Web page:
Stories from Rockport
Rockport was an uninhabited part of Gloucester during the first century of English settlement. In 1743, a dock was built on Sandy Bay for shipping timber and fishing. In the 1800’s, the first granite from Rockport quarries was shipped to cities and towns throughout the East Coast of the United States.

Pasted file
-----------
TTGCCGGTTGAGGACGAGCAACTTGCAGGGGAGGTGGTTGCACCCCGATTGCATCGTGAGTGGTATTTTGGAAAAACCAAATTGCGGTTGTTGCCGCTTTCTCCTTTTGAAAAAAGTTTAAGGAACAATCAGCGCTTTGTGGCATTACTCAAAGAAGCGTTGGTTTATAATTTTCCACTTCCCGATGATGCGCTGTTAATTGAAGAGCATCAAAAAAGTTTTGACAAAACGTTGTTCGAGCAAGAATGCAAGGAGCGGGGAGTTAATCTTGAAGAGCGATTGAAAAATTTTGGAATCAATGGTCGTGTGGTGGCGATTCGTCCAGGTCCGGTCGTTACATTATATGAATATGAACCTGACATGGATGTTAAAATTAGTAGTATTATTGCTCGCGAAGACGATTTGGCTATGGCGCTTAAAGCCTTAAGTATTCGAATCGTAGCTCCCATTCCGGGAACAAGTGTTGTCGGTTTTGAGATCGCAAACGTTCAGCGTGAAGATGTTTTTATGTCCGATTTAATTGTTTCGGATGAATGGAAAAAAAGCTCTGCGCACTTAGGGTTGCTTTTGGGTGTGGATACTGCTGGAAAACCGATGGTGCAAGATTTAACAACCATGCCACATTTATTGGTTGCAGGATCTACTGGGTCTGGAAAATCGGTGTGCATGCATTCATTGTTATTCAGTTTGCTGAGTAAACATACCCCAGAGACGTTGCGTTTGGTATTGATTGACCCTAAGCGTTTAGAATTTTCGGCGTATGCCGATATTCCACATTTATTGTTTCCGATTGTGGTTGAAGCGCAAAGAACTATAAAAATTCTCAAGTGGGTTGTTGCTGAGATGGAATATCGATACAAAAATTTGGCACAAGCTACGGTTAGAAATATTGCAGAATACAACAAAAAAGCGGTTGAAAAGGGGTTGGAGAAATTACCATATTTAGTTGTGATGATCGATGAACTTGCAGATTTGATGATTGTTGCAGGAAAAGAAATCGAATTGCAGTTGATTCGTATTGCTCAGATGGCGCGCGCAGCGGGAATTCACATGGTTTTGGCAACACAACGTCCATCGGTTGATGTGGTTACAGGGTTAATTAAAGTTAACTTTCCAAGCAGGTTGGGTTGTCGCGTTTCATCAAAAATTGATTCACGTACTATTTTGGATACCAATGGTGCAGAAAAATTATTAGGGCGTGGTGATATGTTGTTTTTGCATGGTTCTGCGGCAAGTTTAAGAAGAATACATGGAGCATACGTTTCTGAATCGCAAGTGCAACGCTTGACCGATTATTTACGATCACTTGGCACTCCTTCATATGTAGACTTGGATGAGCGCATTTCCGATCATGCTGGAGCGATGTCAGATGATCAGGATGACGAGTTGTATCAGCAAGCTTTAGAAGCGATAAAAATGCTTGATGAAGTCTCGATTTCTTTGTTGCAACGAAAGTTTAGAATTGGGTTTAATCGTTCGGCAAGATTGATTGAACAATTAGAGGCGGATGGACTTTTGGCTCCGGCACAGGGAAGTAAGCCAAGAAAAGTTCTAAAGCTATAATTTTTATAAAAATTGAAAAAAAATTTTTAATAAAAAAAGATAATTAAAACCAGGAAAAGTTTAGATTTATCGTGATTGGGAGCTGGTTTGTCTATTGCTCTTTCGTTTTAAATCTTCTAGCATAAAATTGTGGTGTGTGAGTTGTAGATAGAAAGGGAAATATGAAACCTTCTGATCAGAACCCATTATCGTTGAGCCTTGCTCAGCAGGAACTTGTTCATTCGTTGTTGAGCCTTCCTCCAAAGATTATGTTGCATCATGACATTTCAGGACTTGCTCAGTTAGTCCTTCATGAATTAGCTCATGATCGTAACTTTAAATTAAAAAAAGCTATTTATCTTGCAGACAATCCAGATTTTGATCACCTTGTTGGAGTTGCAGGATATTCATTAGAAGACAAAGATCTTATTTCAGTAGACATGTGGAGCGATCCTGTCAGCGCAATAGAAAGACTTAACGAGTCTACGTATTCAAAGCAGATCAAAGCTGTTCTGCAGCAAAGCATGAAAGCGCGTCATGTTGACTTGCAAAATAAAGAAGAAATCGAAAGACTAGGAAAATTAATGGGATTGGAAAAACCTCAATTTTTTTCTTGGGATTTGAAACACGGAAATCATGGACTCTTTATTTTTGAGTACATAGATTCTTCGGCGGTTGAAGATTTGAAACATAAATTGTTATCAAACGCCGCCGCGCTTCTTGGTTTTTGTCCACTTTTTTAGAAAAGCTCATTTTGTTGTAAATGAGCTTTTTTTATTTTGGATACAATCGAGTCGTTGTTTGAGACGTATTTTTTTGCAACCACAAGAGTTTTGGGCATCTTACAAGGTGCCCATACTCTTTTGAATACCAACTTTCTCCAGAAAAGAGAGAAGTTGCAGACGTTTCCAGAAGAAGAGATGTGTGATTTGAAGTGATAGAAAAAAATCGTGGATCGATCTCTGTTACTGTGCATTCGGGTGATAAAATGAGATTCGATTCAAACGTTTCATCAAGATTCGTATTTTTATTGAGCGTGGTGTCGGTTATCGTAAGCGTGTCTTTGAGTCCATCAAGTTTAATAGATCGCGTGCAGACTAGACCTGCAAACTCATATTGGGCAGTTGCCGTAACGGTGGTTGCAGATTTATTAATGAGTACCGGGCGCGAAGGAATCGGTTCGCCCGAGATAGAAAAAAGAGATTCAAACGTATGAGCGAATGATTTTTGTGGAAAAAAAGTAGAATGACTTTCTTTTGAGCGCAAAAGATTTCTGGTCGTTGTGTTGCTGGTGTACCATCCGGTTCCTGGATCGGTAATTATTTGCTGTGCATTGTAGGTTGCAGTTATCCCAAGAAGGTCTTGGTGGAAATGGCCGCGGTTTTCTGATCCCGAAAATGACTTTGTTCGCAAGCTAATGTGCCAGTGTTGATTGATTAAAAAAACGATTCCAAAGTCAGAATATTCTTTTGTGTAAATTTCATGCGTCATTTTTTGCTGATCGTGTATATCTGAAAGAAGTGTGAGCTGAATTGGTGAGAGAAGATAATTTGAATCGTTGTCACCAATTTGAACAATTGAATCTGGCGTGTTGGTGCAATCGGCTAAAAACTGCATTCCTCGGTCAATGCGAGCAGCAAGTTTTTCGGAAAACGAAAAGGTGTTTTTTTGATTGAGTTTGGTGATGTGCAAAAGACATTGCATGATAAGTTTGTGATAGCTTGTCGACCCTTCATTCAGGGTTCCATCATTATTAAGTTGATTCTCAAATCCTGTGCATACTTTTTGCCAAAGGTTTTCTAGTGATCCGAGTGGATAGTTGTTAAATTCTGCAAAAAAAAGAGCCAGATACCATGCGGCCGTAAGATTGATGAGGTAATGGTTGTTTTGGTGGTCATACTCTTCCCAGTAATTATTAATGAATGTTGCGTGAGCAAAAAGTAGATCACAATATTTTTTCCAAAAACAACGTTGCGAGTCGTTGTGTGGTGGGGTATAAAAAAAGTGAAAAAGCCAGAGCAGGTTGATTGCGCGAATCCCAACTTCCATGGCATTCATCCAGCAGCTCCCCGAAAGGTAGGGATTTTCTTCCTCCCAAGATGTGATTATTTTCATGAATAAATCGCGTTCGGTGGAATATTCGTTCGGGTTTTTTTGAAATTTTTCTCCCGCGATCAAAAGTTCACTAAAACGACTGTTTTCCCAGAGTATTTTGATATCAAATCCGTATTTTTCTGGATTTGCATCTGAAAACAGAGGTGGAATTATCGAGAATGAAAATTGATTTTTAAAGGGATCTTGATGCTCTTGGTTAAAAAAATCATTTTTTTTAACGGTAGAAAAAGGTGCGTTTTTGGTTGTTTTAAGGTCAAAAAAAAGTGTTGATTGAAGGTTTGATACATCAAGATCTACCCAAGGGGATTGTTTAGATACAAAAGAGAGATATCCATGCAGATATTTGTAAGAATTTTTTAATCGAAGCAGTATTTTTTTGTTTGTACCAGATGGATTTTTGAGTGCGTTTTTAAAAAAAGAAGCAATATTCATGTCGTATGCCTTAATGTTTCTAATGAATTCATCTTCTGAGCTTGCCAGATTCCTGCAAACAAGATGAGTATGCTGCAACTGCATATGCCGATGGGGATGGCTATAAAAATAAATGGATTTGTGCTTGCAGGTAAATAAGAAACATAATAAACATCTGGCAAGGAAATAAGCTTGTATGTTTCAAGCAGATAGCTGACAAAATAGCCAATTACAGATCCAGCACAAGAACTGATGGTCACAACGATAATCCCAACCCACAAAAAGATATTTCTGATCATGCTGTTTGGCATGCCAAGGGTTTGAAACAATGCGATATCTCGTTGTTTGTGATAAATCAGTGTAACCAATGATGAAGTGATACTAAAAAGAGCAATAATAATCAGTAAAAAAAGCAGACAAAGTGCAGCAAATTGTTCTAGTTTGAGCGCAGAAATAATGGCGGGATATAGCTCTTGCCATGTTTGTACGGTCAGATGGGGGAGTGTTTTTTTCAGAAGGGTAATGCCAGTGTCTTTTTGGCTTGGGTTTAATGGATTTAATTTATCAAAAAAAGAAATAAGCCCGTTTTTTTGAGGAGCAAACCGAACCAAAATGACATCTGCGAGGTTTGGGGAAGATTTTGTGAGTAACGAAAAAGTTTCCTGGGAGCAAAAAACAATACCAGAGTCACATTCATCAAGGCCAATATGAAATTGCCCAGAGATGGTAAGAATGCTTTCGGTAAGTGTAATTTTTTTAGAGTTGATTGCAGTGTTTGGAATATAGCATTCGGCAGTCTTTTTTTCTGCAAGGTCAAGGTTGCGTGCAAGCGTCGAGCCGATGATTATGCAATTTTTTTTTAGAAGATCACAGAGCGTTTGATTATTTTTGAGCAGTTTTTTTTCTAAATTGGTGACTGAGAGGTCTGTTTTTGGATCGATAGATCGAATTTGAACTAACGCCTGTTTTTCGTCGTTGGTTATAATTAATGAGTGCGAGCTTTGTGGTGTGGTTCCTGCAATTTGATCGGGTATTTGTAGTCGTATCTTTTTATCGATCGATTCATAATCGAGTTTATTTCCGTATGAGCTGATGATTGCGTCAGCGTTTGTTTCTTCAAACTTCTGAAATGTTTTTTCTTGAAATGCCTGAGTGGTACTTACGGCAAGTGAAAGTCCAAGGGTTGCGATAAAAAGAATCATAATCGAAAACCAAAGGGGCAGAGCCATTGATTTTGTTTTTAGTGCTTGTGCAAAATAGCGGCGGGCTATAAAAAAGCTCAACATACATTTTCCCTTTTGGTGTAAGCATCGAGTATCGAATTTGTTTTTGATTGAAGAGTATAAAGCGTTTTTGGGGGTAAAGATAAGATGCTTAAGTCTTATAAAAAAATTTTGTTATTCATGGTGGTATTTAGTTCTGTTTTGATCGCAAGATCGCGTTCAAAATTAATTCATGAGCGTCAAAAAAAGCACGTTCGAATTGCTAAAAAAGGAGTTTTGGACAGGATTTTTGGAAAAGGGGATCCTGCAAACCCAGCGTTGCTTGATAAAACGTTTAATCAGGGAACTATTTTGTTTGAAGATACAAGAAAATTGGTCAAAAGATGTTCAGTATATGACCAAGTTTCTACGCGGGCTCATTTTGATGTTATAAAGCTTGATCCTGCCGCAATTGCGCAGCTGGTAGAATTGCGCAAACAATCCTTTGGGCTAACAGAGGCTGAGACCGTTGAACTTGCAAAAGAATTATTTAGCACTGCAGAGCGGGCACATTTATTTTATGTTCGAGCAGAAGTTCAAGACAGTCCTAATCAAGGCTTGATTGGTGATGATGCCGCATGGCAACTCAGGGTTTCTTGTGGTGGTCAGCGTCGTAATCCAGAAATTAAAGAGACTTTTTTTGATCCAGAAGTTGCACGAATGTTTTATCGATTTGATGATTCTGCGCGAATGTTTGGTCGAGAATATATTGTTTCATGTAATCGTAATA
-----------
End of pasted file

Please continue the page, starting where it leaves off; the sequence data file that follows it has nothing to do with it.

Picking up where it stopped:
The ”October Gale” of 1841 - In the latter part of September, 1841, was a long, unbroken spell of uncomfortable weather, which culminated in a violent and cold storm of wind, snow and rain on the night of October 2, continuing four days. Sketches of Cape Ann - From Gloucester and Cape Ann by S. G. W. Benjamin, Harper’s New Monthly Magazine, September 1875 Cape Ann photographs by Andrew Borsari - Photographer Andrew Borsari shows us why Cape Ann is cherished by its residents and envied by the rest of the world, and his books make wonderful presents. Ipswich: A Celebration of Light, Land, and Sea Rockport, Massachusetts: A Village by the Sea Cape Ann: Photographs by Andrew Borsari The British attack on Sandy Bay - Rockport experienced one of the oddest invasions in U.S. history during the War of 1812 when the town's fearless residents stopped the British with rocks and anything they could get their hands on. Hammers on Stone, the story of Cape Ann granite - Kitty Robertson’s book The Orchard includes a sorrowful tale by old Mr. Patch about Mr. Brown and his team of horses who drowned in Ipswich Bay as he dragged a sled loaded with Rockport granite across the frozen surface. Whether itr happened, we may never know, but in searching for more information, I […] Killed by a swordfish, August 19, 1886 - Captain Langsford sailed from Cape Ann in pursuit of swordfish. After spotting one in Ipswich Bay, the fish fish quickly turned thrust sword up through the boat, causing the captain to fall backward. Not yet realizing that he was wounded, he seized the sword and exclaimed, "We got him anyway!" Wreck of the Watch and Wait, August 24, 1635 - Many ships and lives were lost in the Great Colonial Hurricane, including 21 passengers who had set out from Ipswich on August 21, 1635 on a small bark named "Watch and Wait." As they rounded Cape Ann they were suddenly met by the force of the winds.